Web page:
EXAMPLE - Quote Parameter

This example demonstrates how the quote parameter can be used for more sophisticated splitting of columns of data using the split transform.

Source:

In this example, the following CSV data, which contains contact information, is imported into the application:

LastName,FirstName,Role,Company,Address,Status
Wagner,Melody,VP of Engineering,Example.com,"123 Main Street, Oakland, CA 94601",Prospect
Gruber,Hans,"Director, IT",Example.com,"456 Broadway, Burlingame, CA, 94401",Customer
Franks,Mandy,"Sr. Manager, Analytics",Tricorp,"789 Market Street, San Francisco, CA, 94105",Customer

Transform:

When this data is pulled into the application, some initial parsing is performed for you:

column2column3column4column5column6column7
LastNameFirstNameRoleCompanyAddressStatus
WagnerMelodyVP of EngineeringExample.com"123 Main Street, Oakland, CA 94601"Prospect
GruberHans"Director, IT"Example.com"456 Broadway, Burlingame, CA, 94401"Customer
FranksMandy"Sr. Manager, Analytics"Tricorp"789 Market Street, San Francisco, CA, 94105"Customer

When you open the Recipe Panel, you should see the following transforms:

splitrows col: column1 on: '\r' quote: '"'

split col: column1 on: ',' limit: 5 quote: '"'

The first transform splits the raw source data into separate rows in the carriage return character (\r), ignoring all values between the double-quote characters. Note that this value must be escaped. The double-quote character does not require escaping. While there are no carriage returns within the actual data, the application recognizes that these double-quotes are identifying single values and adds the quote value.

The second transform splits each row of data into separate columns. Since it is comma-separated data, the application recognizes that this value is the column delimiter, so the on value is set to the comma character (,). In this case, the quoting is necessary, as there are commas in the values in column4 and column6, which are easy to clean up.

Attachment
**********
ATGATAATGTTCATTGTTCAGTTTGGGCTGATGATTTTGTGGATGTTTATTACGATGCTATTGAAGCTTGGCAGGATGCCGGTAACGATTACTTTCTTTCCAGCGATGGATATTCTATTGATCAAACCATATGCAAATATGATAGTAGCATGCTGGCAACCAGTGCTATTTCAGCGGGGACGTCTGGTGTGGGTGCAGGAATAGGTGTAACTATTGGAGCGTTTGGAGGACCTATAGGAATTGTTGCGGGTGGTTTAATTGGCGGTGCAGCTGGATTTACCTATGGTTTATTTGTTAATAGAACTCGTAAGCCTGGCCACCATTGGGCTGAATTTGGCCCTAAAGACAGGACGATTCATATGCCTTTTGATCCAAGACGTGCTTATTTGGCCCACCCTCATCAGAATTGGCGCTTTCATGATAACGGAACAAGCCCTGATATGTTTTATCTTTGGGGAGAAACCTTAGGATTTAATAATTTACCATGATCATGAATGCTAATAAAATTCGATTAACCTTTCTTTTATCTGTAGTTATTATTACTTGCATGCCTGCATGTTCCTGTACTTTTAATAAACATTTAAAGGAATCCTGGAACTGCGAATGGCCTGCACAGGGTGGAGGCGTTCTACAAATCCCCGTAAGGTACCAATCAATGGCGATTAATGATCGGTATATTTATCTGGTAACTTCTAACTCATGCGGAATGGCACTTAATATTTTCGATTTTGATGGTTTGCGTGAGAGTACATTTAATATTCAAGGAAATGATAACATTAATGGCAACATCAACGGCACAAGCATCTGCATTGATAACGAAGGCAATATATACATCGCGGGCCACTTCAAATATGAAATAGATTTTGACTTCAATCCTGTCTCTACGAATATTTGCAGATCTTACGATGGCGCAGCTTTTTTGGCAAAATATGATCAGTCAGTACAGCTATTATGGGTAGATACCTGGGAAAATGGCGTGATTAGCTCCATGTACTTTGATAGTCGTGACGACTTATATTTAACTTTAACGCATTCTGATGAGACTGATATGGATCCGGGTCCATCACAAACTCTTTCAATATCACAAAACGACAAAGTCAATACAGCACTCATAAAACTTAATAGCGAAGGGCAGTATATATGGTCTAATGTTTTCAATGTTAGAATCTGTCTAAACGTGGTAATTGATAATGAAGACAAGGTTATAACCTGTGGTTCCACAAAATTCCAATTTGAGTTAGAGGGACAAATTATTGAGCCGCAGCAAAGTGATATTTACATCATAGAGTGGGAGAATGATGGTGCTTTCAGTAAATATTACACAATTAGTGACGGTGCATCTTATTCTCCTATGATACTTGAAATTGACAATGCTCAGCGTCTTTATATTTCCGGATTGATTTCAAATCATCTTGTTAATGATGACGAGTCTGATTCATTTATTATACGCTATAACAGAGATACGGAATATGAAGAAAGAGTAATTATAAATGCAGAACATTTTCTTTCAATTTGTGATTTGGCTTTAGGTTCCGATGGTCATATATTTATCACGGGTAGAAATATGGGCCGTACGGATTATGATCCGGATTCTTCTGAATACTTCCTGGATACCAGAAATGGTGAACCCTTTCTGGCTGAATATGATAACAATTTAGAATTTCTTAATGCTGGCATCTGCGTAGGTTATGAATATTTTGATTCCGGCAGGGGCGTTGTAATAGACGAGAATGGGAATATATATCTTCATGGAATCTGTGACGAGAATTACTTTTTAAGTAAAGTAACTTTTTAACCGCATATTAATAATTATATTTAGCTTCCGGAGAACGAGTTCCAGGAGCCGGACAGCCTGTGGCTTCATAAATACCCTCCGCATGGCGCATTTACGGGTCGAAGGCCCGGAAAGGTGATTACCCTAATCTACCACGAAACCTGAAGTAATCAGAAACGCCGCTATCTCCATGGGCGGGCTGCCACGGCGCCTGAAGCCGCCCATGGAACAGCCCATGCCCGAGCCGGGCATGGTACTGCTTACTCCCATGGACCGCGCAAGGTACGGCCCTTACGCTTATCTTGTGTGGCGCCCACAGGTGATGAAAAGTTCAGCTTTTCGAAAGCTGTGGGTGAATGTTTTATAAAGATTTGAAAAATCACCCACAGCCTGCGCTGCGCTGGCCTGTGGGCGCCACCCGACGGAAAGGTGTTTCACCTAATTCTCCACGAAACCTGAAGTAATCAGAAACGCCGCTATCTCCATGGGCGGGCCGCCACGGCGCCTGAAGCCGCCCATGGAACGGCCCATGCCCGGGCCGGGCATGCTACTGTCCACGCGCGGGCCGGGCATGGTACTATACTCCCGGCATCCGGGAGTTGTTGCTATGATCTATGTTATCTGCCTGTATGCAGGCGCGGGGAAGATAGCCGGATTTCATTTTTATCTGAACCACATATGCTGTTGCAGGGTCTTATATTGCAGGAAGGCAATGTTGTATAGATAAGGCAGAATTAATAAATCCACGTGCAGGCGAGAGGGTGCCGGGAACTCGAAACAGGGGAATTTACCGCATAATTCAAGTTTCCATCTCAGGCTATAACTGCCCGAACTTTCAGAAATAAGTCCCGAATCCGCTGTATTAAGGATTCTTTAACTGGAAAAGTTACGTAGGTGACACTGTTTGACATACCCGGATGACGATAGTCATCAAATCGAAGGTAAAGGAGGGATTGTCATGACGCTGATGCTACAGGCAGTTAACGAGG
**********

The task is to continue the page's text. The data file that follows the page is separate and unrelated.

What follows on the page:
To finish clean up of the dataset, you can promote the first row to be your column headers:

header

You can remove the quotes now. Note that the following applies to two columns:

replace col: Role, Address with: '' on: `"` global: true

Now, you can split up the Address column. You can highlight one of the commas and the space after it in the column, but make sure that your final statement looks like the following:

split col: Address on: ', ' limit: 2

Notice that there is some dirtiness to the resulting Address3 column:

Address3
CA 94601
CA, 94401
CA, 94105

Use the following to remove the comma. In this case, it's important to leave the space between the two values in the column, so the on value should only be a comma. Below, the width value is two single quotes:

replace col: Address3 with: '' on: `,` global: true

You can now split the Address3 column on the space delimiter:

split col: Address3 on: `{delim}`

Since the data is regularly formatted, you can use the Cloud Dataprep pattern {delim}.

Results:

After you rename the columns, you should see the following:

LastNameFirstNameRoleCompanyAddressCityStateZipcodeStatus
WagnerMelodyVP of EngineeringExample.com123 Main StreetOaklandCA94601Prospect
GruberHansDirector, ITExample.com456 BroadwayBurlingameCA94401Customer
FranksMandySr. Manager, AnalyticsTricorp789 Market StreetSan FranciscoCA94105Customer
Was this page helpful? Let us know how we did:

Send feedback about...

Google Cloud Dataprep Documentation